The third public hearing, which took place Thursday, focused on efforts by former President Donald Trump and his allies to pressure Vice President Mike Pence into overturning the election.
Former Vice President Mike Pence had no authority to overturn the results of the 2020 presidential election, and his refusal to do so at former President Donald Trump’s direction put him in direct danger on Jan. 6, 2021.
That was the main argument in the third hearing of the US House Select Committee investigating the Jan. 6 attack on the US Capitol, which took place Thursday.
Using testimony from Greg Jacob, former counsel to Pence, and former federal Judge J. Michael Luttig, as well as recorded depositions, video from the attack, and emails obtained in their investigation, the Committee laid out evidence of the former president and his lawyer John Eastman’s repeated attempts to convince Pence and his staff to delay or halt the certification of the election.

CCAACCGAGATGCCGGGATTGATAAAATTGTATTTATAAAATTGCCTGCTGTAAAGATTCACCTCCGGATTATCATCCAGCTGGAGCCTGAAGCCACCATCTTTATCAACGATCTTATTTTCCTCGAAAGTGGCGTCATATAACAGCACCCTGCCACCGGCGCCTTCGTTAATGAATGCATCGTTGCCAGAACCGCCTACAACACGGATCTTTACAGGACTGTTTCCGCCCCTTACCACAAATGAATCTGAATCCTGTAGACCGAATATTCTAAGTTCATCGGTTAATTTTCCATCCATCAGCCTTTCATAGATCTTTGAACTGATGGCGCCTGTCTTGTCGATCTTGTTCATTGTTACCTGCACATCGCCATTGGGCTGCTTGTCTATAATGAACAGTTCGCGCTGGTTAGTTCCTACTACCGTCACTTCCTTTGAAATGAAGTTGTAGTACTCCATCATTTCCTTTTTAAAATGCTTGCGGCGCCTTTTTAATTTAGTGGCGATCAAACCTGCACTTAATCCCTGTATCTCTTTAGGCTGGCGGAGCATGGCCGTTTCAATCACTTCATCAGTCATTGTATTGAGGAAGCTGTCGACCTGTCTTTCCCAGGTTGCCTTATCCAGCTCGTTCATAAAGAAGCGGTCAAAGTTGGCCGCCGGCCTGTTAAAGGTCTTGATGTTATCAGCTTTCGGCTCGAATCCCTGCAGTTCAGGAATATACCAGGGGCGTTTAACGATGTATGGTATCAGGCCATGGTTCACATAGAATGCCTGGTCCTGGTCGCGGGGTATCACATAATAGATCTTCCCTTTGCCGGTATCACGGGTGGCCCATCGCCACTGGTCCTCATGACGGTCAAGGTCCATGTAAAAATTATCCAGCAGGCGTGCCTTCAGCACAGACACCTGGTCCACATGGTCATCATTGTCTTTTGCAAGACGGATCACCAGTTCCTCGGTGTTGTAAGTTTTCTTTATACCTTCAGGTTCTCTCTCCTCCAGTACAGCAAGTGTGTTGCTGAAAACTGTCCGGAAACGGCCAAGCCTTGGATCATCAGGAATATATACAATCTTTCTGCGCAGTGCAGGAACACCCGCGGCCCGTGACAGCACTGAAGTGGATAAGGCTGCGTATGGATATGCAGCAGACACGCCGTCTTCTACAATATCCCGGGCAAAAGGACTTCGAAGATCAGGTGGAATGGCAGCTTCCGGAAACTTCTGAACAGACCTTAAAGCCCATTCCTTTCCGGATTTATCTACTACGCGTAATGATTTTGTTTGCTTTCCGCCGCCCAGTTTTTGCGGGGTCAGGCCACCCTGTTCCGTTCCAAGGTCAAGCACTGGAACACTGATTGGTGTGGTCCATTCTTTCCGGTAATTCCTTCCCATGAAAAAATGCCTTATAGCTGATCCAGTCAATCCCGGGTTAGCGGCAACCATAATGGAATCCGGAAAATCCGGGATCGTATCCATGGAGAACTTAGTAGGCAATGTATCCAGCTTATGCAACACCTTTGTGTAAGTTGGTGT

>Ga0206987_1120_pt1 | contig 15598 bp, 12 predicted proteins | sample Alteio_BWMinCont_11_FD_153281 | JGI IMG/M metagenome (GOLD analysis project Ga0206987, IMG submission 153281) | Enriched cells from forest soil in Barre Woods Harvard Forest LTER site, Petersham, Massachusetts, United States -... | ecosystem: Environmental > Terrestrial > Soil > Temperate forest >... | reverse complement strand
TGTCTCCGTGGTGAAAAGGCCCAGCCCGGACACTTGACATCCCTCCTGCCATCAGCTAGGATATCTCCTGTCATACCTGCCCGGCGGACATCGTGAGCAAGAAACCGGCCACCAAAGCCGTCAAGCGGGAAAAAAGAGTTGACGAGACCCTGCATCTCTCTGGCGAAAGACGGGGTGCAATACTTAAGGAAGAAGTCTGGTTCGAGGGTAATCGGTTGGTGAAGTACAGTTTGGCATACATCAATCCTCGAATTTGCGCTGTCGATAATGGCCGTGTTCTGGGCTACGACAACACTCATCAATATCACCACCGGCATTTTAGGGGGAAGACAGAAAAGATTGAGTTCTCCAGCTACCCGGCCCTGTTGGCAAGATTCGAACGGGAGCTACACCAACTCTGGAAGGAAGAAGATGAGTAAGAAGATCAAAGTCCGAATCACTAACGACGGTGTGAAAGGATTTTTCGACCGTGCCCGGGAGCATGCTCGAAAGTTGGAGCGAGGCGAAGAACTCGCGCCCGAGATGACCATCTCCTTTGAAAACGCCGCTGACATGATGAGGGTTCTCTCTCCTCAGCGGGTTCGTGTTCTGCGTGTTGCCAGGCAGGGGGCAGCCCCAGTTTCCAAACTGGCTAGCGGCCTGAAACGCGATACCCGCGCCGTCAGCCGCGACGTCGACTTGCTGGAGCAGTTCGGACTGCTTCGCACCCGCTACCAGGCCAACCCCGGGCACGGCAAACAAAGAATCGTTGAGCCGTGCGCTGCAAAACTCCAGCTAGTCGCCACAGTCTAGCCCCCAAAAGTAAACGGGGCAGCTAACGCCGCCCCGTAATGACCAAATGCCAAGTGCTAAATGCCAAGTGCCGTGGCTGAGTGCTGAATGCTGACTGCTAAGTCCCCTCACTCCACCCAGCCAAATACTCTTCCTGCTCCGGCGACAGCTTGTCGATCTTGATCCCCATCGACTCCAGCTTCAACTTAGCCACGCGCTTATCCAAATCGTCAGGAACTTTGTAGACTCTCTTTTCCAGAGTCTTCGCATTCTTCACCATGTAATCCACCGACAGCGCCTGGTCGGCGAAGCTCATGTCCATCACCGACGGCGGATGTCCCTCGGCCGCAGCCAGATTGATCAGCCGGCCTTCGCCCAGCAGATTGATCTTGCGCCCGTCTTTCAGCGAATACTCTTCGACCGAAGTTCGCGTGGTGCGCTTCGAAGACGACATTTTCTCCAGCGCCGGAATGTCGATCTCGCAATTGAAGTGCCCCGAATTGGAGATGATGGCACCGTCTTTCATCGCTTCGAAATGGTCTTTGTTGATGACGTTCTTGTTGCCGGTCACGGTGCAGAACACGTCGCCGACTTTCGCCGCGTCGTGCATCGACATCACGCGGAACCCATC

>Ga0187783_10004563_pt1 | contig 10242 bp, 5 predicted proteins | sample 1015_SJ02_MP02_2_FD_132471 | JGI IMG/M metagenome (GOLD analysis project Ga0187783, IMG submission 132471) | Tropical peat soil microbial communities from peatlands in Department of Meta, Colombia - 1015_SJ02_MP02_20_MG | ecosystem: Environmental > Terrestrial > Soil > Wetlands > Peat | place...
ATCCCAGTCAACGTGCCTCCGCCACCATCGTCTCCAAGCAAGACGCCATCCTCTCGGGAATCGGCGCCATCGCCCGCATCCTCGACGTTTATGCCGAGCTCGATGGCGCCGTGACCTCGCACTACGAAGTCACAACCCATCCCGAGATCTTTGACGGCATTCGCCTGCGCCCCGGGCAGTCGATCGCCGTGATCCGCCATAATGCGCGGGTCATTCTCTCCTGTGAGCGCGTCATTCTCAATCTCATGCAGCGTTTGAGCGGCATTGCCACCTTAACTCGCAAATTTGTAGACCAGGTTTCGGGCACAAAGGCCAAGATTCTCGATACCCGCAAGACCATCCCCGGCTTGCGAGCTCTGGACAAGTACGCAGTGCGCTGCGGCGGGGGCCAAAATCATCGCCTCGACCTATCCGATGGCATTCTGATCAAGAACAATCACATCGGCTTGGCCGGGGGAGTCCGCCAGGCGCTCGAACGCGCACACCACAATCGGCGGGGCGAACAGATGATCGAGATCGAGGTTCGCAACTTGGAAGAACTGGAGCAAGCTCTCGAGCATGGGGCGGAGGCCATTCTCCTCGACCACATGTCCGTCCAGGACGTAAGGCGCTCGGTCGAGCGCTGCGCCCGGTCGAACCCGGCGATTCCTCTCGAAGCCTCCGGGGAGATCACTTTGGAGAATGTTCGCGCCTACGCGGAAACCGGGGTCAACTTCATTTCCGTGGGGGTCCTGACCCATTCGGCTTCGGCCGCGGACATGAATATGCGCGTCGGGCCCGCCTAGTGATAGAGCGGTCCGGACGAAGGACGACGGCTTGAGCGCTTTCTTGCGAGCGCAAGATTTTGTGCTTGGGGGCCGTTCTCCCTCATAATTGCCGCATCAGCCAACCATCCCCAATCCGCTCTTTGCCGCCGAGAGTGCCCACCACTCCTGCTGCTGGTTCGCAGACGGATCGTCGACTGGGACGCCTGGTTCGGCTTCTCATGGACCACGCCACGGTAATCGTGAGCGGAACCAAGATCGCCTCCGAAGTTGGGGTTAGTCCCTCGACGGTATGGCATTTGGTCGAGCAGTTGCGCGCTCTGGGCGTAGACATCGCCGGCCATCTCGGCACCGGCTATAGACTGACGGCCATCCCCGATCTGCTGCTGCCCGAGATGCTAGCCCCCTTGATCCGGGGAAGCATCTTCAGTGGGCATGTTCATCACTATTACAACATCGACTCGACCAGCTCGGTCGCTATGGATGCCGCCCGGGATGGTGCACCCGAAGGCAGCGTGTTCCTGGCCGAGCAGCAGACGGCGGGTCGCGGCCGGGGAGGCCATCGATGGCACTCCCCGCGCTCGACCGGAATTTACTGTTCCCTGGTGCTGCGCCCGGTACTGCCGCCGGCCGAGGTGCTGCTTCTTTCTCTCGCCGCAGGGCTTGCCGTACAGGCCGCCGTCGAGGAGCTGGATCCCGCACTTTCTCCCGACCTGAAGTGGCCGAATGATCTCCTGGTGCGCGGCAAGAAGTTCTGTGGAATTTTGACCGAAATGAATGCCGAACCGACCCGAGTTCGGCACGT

The pressure continued, the Committee showed, even after Eastman’s reasoning was rejected over and over. Former White House lawyers and other staffers described the law professor’s plan as “nutty,” and “un-American.”
Here are the big takeaways from the third hearing:
1. Trump and Eastman Were the Only Ones Who Thought the Vice President Had Legal Authority to Change the Election’s Outcome—Though Eastman Had Doubts
Testimony on Thursday revealed that every legal expert who looked at or heard about the scheme to overturn Trump’s loss in the 2020 election said there was no legal authority for Pence to either approve alternate electors, or send the results back to states to recertify.